As quoted in New York Times (19 October 1984)
Desmond Tutu quotes
Birthdate: 7. October 1931
Other names: Desmond Mpilo Tutu
Desmond Mpilo Tutu is a South African anti-apartheid and social rights activist, as well as an Anglican clergyman and theologian. He was the first black Archbishop of Cape Town and bishop of the Church of the Province of Southern Africa . Theologically, he sought to fuse ideas from black theology with African theology.
Born to a poor family in Klerksdorp, Tutu is of mixed Xhosa and Motswana heritage. Moving around South Africa as a child, he trained as a teacher and married Nomalizo Leah Tutu, with whom he had several children. In 1960, he was ordained as a priest and in 1962 moved to the United Kingdom to study theology at King's College London. After this education he returned to southern Africa, working as a lecturer at the Federal Theological Seminary and then the University of Botswana, Lesotho and Swaziland. In 1972, he returned to London as the Theological Education Fund's director for Africa, necessitating regular tours of the continent. Back in South Africa, he took an active role in opposition to the apartheid system of racial segregation and white-minority rule. During the 1980s, he emerged as one of the most prominent anti-apartheid activists within South Africa. Unlike other sectors of the anti-apartheid movement, he stressed non-violent protest.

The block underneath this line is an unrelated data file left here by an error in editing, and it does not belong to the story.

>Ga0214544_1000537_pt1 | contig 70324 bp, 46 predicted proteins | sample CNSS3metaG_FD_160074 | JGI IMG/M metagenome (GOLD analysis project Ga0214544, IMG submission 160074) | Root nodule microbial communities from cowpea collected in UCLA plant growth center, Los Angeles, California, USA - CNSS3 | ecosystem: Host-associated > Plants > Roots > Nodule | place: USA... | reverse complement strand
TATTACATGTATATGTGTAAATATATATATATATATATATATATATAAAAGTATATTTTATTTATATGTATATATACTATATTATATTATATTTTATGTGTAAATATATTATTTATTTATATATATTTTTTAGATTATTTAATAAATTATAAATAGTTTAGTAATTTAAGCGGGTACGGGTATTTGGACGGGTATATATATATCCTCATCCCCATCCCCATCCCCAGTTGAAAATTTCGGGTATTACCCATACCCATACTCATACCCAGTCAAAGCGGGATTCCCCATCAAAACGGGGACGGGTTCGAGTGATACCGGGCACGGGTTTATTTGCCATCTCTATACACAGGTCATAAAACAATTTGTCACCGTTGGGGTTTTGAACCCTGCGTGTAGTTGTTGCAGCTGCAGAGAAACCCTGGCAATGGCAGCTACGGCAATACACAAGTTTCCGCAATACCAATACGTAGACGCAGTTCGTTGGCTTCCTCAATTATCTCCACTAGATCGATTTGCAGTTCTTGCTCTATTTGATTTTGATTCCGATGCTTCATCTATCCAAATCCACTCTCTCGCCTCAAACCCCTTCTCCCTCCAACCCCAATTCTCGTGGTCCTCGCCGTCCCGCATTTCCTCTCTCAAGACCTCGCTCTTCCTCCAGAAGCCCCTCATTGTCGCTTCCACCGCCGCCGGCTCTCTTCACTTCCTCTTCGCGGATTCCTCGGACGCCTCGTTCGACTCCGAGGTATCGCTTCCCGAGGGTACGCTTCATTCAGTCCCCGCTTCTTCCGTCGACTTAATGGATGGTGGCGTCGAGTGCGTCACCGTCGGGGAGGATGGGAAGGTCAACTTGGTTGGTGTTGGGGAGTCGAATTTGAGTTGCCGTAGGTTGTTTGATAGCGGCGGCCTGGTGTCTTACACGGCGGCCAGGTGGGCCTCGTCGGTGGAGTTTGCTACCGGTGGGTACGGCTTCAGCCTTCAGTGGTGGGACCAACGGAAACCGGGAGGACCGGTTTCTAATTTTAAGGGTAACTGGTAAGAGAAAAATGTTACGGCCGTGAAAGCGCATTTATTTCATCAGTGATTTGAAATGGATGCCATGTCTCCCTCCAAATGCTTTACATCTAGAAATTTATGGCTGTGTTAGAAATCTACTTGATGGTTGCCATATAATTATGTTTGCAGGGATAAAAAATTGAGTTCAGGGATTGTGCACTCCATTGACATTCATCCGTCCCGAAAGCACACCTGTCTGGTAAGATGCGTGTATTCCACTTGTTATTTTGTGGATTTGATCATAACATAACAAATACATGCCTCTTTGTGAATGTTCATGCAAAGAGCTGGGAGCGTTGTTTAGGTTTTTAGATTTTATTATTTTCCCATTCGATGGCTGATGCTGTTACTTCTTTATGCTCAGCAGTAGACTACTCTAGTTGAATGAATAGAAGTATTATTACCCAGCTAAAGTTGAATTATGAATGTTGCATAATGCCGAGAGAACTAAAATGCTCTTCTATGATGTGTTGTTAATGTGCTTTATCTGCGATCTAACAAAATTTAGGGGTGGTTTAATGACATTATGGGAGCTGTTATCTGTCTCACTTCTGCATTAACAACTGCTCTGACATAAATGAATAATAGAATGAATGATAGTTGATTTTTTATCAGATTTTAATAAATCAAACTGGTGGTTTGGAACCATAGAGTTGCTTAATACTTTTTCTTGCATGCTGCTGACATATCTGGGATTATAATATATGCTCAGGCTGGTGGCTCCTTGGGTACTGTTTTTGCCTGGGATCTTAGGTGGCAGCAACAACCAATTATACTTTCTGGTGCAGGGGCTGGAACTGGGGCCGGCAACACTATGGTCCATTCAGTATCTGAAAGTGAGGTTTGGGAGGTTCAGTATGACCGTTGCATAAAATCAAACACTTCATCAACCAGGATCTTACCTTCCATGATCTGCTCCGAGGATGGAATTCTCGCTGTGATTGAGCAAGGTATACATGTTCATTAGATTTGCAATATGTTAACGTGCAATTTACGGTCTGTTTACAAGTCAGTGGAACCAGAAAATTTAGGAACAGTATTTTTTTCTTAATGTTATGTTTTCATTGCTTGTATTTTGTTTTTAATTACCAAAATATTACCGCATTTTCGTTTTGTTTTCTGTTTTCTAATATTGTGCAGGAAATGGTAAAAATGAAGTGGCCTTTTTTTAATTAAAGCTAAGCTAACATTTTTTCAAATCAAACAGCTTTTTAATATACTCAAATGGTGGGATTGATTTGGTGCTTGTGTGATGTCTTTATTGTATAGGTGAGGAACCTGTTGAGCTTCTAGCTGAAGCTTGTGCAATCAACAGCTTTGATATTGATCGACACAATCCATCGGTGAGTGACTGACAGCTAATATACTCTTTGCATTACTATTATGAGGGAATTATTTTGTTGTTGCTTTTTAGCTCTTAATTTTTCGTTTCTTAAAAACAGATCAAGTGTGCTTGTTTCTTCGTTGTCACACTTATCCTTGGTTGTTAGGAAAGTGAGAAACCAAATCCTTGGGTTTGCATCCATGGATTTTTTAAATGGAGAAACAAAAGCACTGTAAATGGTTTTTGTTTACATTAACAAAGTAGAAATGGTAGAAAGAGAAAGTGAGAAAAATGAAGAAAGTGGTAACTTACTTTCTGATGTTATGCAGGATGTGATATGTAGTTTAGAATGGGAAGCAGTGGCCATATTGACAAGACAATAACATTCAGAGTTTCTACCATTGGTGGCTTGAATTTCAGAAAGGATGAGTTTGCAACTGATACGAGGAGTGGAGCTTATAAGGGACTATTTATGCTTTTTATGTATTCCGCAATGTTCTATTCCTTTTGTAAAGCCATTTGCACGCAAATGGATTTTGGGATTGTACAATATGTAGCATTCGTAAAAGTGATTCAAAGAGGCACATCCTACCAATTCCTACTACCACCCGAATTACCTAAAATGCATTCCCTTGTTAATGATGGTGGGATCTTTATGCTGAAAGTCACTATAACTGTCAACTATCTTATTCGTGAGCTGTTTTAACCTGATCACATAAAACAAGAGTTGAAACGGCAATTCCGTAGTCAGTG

After Nelson Mandela was freed from prison in 1990 and negotiated the dissolution of apartheid with President F. W. de Klerk, Tutu became a supporter of the new government. Mandela selected Tutu to chair the Truth and Reconciliation Commission to investigate past human rights abuses. Since apartheid's fall, Tutu has campaigned on other social justice issues; combating poverty, HIV/AIDS, and tuberculosis, as well as opposition to forms of prejudice like racism, sexism, homophobia, and transphobia.
Tutu has been widely praised for his anti-apartheid activism. He received the Nobel Peace Prize in 1984; the Albert Schweitzer Prize for Humanitarianism in 1986; the Pacem in Terris Award in 1987; the Sydney Peace Prize in 1999; the Gandhi Peace Prize in 2007; and the Presidential Medal of Freedom in 2009. He had attracted some criticism for his views on Zionism and the Israel-Palestine conflict. He has also compiled several books of his speeches and sayings.
Quotes Desmond Tutu
"And God Smiles," sermon preached at All Saints Church, Pasadena, California (6 November 2005)
Context: This family has no outsiders. Everyone is an insider. When Jesus said, "I, if I am lifted up, will draw..." Did he say, "I will draw some"? "I will draw some, and tough luck for the others"? He said, "I, if I be lifted up, will draw all." All! All! All! – Black, white, yellow; rich, poor; clever, not so clever; beautiful, not so beautiful. All! All! It is radical. All! Saddam Hussein, Osama bin Laden, Bush – all! All! All are to be held in this incredible embrace. Gay, lesbian, so-called "straight;" all! All! All are to be held in the incredible embrace of the love that won’t let us go.
Address at his enthronement as Anglican archbishop of Cape Town (7 September 1986)
Often attributed to Desmond Tutu, actual source is G. W. F Hegel: What experience and history teach is this — that nations and governments have never learned anything from history, or acted upon any lessons they might have drawn from it. Lectures on the Philosophy of History (1832)
„Do a little bit of good wherever you are; its those little bits of good put together that overwhelm the world“
Variant: Do your little bit of good where you are; it's those little bits of good put together that overwhelm the world.